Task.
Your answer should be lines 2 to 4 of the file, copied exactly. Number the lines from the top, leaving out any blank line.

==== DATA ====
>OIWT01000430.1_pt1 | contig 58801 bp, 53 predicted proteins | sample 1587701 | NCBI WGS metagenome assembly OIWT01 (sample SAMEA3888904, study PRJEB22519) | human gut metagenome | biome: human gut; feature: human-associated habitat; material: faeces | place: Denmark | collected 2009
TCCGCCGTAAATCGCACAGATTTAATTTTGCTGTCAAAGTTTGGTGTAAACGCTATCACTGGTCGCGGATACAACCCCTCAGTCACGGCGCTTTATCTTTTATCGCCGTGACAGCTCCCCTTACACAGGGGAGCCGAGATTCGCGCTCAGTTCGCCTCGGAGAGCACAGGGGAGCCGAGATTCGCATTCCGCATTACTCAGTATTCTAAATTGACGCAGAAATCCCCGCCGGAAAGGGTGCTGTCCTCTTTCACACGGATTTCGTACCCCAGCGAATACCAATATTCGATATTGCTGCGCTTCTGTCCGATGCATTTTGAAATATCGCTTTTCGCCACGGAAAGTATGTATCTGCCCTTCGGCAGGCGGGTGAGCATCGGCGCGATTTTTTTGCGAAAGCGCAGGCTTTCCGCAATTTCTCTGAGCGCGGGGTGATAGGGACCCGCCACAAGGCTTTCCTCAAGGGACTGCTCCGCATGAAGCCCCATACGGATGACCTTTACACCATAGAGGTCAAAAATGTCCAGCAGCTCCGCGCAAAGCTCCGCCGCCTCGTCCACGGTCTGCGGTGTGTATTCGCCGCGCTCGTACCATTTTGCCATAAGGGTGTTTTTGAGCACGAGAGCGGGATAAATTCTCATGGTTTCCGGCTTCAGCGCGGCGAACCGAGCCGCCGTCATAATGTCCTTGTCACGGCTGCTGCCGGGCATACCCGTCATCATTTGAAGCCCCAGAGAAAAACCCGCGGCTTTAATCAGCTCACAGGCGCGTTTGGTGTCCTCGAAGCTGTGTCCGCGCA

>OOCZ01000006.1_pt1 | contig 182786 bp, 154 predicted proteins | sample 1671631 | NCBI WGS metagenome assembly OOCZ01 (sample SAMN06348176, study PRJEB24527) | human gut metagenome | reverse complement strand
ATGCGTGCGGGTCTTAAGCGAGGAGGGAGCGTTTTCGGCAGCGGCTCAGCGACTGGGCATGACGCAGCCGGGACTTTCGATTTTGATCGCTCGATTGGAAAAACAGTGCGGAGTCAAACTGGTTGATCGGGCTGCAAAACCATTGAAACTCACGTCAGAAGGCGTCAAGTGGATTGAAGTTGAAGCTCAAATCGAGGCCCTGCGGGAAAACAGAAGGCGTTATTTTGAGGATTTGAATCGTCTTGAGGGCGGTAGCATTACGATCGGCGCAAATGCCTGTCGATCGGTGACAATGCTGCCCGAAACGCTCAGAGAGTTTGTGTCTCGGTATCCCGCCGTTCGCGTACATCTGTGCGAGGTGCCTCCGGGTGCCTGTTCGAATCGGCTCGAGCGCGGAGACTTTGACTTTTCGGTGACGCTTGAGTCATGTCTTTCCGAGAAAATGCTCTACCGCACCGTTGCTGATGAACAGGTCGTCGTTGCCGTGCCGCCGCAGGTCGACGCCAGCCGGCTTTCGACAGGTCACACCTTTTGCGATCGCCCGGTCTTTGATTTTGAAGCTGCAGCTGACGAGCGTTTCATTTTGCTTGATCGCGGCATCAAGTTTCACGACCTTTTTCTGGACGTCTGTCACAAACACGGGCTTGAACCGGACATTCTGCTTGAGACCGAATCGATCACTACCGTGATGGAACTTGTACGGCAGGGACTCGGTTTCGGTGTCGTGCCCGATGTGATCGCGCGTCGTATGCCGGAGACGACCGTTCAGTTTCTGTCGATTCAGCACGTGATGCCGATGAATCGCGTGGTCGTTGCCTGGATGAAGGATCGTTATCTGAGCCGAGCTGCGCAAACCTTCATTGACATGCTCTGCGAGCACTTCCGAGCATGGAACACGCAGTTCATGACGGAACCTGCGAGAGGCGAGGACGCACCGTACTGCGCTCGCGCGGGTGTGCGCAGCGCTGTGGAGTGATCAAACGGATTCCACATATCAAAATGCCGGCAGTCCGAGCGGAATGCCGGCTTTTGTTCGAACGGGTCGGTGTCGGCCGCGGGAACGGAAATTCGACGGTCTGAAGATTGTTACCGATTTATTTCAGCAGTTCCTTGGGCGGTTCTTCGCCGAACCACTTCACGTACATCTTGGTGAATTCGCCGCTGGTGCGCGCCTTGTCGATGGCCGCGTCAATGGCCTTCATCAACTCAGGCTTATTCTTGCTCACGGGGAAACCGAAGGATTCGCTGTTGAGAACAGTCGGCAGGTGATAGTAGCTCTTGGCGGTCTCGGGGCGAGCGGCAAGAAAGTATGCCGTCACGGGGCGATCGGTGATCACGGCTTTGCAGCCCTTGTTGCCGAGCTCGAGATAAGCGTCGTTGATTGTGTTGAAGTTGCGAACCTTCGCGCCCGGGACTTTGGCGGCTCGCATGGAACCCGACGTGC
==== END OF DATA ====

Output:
TCCGCCGTAAATCGCACAGATTTAATTTTGCTGTCAAAGTTTGGTGTAAACGCTATCACTGGTCGCGGATACAACCCCTCAGTCACGGCGCTTTATCTTTTATCGCCGTGACAGCTCCCCTTACACAGGGGAGCCGAGATTCGCGCTCAGTTCGCCTCGGAGAGCACAGGGGAGCCGAGATTCGCATTCCGCATTACTCAGTATTCTAAATTGACGCAGAAATCCCCGCCGGAAAGGGTGCTGTCCTCTTTCACACGGATTTCGTACCCCAGCGAATACCAATATTCGATATTGCTGCGCTTCTGTCCGATGCATTTTGAAATATCGCTTTTCGCCACGGAAAGTATGTATCTGCCCTTCGGCAGGCGGGTGAGCATCGGCGCGATTTTTTTGCGAAAGCGCAGGCTTTCCGCAATTTCTCTGAGCGCGGGGTGATAGGGACCCGCCACAAGGCTTTCCTCAAGGGACTGCTCCGCATGAAGCCCCATACGGATGACCTTTACACCATAGAGGTCAAAAATGTCCAGCAGCTCCGCGCAAAGCTCCGCCGCCTCGTCCACGGTCTGCGGTGTGTATTCGCCGCGCTCGTACCATTTTGCCATAAGGGTGTTTTTGAGCACGAGAGCGGGATAAATTCTCATGGTTTCCGGCTTCAGCGCGGCGAACCGAGCCGCCGTCATAATGTCCTTGTCACGGCTGCTGCCGGGCATACCCGTCATCATTTGAAGCCCCAGAGAAAAACCCGCGGCTTTAATCAGCTCACAGGCGCGTTTGGTGTCCTCGAAGCTGTGTCCGCGCA

>OOCZ01000006.1_pt1 | contig 182786 bp, 154 predicted proteins | sample 1671631 | NCBI WGS metagenome assembly OOCZ01 (sample SAMN06348176, study PRJEB24527) | human gut metagenome | reverse complement strand
ATGCGTGCGGGTCTTAAGCGAGGAGGGAGCGTTTTCGGCAGCGGCTCAGCGACTGGGCATGACGCAGCCGGGACTTTCGATTTTGATCGCTCGATTGGAAAAACAGTGCGGAGTCAAACTGGTTGATCGGGCTGCAAAACCATTGAAACTCACGTCAGAAGGCGTCAAGTGGATTGAAGTTGAAGCTCAAATCGAGGCCCTGCGGGAAAACAGAAGGCGTTATTTTGAGGATTTGAATCGTCTTGAGGGCGGTAGCATTACGATCGGCGCAAATGCCTGTCGATCGGTGACAATGCTGCCCGAAACGCTCAGAGAGTTTGTGTCTCGGTATCCCGCCGTTCGCGTACATCTGTGCGAGGTGCCTCCGGGTGCCTGTTCGAATCGGCTCGAGCGCGGAGACTTTGACTTTTCGGTGACGCTTGAGTCATGTCTTTCCGAGAAAATGCTCTACCGCACCGTTGCTGATGAACAGGTCGTCGTTGCCGTGCCGCCGCAGGTCGACGCCAGCCGGCTTTCGACAGGTCACACCTTTTGCGATCGCCCGGTCTTTGATTTTGAAGCTGCAGCTGACGAGCGTTTCATTTTGCTTGATCGCGGCATCAAGTTTCACGACCTTTTTCTGGACGTCTGTCACAAACACGGGCTTGAACCGGACATTCTGCTTGAGACCGAATCGATCACTACCGTGATGGAACTTGTACGGCAGGGACTCGGTTTCGGTGTCGTGCCCGATGTGATCGCGCGTCGTATGCCGGAGACGACCGTTCAGTTTCTGTCGATTCAGCACGTGATGCCGATGAATCGCGTGGTCGTTGCCTGGATGAAGGATCGTTATCTGAGCCGAGCTGCGCAAACCTTCATTGACATGCTCTGCGAGCACTTCCGAGCATGGAACACGCAGTTCATGACGGAACCTGCGAGAGGCGAGGACGCACCGTACTGCGCTCGCGCGGGTGTGCGCAGCGCTGTGGAGTGATCAAACGGATTCCACATATCAAAATGCCGGCAGTCCGAGCGGAATGCCGGCTTTTGTTCGAACGGGTCGGTGTCGGCCGCGGGAACGGAAATTCGACGGTCTGAAGATTGTTACCGATTTATTTCAGCAGTTCCTTGGGCGGTTCTTCGCCGAACCACTTCACGTACATCTTGGTGAATTCGCCGCTGGTGCGCGCCTTGTCGATGGCCGCGTCAATGGCCTTCATCAACTCAGGCTTATTCTTGCTCACGGGGAAACCGAAGGATTCGCTGTTGAGAACAGTCGGCAGGTGATAGTAGCTCTTGGCGGTCTCGGGGCGAGCGGCAAGAAAGTATGCCGTCACGGGGCGATCGGTGATCACGGCTTTGCAGCCCTTGTTGCCGAGCTCGAGATAAGCGTCGTTGATTGTGTTGAAGTTGCGAACCTTCGCGCCCGGGACTTTGGCGGCTCGCATGGAACCCGACGTGC